Friday, November 20, 2009

Christmas Letter from Mallory

The following was written by OnFire trip participant, Mallory Naake, to her home congregation for their December newsletter.

Dear friends -

The Christmas season is a time when we celebrate and reflect on God’s greatest gift to us. I want to share with you several glimpses from a recent experience that sparked me to think about the gift of Jesus. What does his life represent for me and how do I explore the challenge of being Christian at Christmas?

At the end of October I had the opportunity to travel with eight other United Methodist young adults on a US/Mexico border education delegation with BorderLinks. I signed up for the trip to do some research for the Sierra Service Project Mexico program. As it always seems with these programs, I gained so much more.

The first night we traveled two hours southwest of the Tucson/Nogales border to the small town of Altar. Once a struggling cow town, Altar is now the destination for thousands of migrants from all over Mexico, Central America and beyond. Here, the travelers make contact with guides, “coyotes”, who make promises and charge large amounts of money to transport the migrants in packed vans to the border, then by foot once in the US.

Altar is also home to the Attention Center for Migrants and those in Need (CCAMYN), a Catholic organization that houses and feeds migrants. The volunteers give migrants - many of whom have been taken advantage of by coyotes – a safe place to stay and a warm meal. They also give advice about the dangers of the desert and advise migrants to watch out for each other. Many of their clients are also those who have just been deported and have no money.

During dinner at CCAMYN, we met a family with a two year old daughter who were on their way back from Florida, an eighteen year old boy attempting to cross the border on his own, two friends who were attempting to cross the border that night, and others. Many of the 25 or so guests had tried to cross the border multiple times. I felt blessed we could share a meal and conversation with these migrants. They could have a lot of reasons to be angry with us or not want to talk with us, but there was no animosity at all.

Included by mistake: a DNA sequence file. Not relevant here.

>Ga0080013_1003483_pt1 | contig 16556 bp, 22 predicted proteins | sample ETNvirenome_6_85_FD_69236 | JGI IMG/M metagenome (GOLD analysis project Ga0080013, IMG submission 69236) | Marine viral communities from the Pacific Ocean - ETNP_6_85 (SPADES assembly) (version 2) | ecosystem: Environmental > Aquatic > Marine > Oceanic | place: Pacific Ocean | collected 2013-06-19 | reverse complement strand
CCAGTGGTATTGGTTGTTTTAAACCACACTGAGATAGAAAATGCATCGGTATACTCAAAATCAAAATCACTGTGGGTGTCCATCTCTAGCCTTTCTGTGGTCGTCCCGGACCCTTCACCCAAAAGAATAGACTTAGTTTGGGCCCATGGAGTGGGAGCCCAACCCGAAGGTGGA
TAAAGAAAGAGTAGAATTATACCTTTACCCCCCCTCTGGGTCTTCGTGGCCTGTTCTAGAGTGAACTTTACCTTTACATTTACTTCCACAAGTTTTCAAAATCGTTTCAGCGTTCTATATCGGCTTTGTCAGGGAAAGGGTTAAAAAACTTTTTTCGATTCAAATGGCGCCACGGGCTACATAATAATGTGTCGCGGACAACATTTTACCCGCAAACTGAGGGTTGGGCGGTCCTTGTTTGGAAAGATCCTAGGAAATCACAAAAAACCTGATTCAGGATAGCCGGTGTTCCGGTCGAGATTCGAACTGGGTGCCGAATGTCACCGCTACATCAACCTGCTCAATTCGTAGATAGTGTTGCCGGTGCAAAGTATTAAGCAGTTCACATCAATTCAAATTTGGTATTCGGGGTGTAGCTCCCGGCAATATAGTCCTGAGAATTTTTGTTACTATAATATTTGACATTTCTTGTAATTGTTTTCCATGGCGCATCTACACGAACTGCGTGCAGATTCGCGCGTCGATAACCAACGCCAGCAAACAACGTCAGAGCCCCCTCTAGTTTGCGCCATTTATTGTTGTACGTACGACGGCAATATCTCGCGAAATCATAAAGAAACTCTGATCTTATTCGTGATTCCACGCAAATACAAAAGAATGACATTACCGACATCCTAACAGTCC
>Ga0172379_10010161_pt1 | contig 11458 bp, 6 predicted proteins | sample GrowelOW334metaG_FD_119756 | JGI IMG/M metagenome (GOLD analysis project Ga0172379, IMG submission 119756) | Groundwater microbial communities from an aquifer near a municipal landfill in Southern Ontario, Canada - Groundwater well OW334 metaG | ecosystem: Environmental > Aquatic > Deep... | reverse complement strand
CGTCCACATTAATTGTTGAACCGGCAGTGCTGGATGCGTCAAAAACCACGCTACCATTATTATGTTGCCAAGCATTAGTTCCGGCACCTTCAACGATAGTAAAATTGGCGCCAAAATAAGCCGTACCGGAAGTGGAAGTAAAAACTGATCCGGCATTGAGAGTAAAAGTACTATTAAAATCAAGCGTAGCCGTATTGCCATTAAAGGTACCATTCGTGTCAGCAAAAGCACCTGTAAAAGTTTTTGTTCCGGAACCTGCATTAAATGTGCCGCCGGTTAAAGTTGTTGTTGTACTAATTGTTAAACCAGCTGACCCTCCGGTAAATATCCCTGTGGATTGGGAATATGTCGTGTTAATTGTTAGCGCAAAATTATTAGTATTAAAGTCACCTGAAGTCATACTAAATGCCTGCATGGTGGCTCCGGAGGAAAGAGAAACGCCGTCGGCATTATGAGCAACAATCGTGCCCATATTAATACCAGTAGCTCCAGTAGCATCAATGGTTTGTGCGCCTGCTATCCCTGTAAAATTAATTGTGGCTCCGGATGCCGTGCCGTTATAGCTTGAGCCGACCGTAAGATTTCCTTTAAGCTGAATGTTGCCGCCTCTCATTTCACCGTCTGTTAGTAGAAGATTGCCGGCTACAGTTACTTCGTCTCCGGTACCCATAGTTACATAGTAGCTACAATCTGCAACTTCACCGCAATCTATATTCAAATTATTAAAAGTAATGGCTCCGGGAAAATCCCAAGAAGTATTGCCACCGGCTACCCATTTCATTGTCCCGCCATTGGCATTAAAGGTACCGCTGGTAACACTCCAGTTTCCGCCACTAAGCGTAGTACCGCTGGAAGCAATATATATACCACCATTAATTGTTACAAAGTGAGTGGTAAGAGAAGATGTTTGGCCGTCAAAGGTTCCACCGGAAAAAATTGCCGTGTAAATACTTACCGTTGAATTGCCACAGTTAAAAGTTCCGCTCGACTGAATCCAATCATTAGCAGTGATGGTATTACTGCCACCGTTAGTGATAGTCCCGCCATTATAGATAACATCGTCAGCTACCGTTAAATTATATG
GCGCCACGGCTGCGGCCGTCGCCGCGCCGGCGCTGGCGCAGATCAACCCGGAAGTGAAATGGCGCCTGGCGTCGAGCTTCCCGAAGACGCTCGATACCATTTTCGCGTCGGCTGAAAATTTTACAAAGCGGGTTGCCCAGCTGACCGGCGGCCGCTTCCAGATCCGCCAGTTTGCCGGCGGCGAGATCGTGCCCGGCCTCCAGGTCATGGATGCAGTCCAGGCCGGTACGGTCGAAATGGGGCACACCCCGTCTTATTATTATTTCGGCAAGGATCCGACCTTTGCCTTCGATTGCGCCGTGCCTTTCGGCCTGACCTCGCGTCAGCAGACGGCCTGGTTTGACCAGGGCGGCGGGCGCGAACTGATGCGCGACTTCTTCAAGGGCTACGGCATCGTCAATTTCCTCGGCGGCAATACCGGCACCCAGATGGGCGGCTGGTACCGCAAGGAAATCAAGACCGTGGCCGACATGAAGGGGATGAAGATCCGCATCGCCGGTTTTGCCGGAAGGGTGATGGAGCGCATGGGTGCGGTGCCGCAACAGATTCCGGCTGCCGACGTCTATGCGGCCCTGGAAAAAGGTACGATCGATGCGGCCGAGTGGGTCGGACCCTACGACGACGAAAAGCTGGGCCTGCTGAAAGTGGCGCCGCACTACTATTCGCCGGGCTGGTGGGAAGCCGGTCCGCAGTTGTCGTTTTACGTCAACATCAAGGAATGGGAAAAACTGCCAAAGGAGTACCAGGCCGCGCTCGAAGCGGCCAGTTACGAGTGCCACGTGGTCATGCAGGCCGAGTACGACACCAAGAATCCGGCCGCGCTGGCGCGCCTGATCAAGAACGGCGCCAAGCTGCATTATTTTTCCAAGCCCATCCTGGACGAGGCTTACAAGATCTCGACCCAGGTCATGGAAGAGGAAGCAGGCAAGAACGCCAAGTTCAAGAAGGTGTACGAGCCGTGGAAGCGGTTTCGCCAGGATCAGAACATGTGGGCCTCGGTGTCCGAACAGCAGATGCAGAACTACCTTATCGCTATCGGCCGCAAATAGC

One volunteer at CCAMYN told us that the motivation behind keeping this shelter going was simple, but obvious to us as Christians. Matthew 25: 35 – 40: and Jesus said to them, “for I was hungry and you gave me food, I was thirsty and you gave me something to drink, I was a stranger and you welcomed me…Truly I tell you, just as you did it to one of the least of these who are members of my family, you did it to me.”

On multiple occasions during this two day trip we heard the same thing – “It is better to die in the struggle than die of hunger”. Die of hunger? I can’t imagine this dire struggle. To be in a position of choosing to let your family slowly die of starvation, or to make a dangerous trek on train cars, in tightly packed vans, past men with guns who absolutely hate you, through deserts filled with predators - both animal and human - in the hot sun or freezing cold to a place where you do not feel welcome, with your family far way. I can hardly call this a choice.

So what does this mean for me during this time when we celebrate the birth of the most generous man in our history? For me, it seems to always return to the drive and desire I have to live my life through love and simple acts of service toward my fellow brothers and sisters. During this Christmas season, we should all consider: how can we, as Christians, replace ignorance with education, replace fear with compassion, and break down walls and borders to truly love our neighbor?

In Christ,


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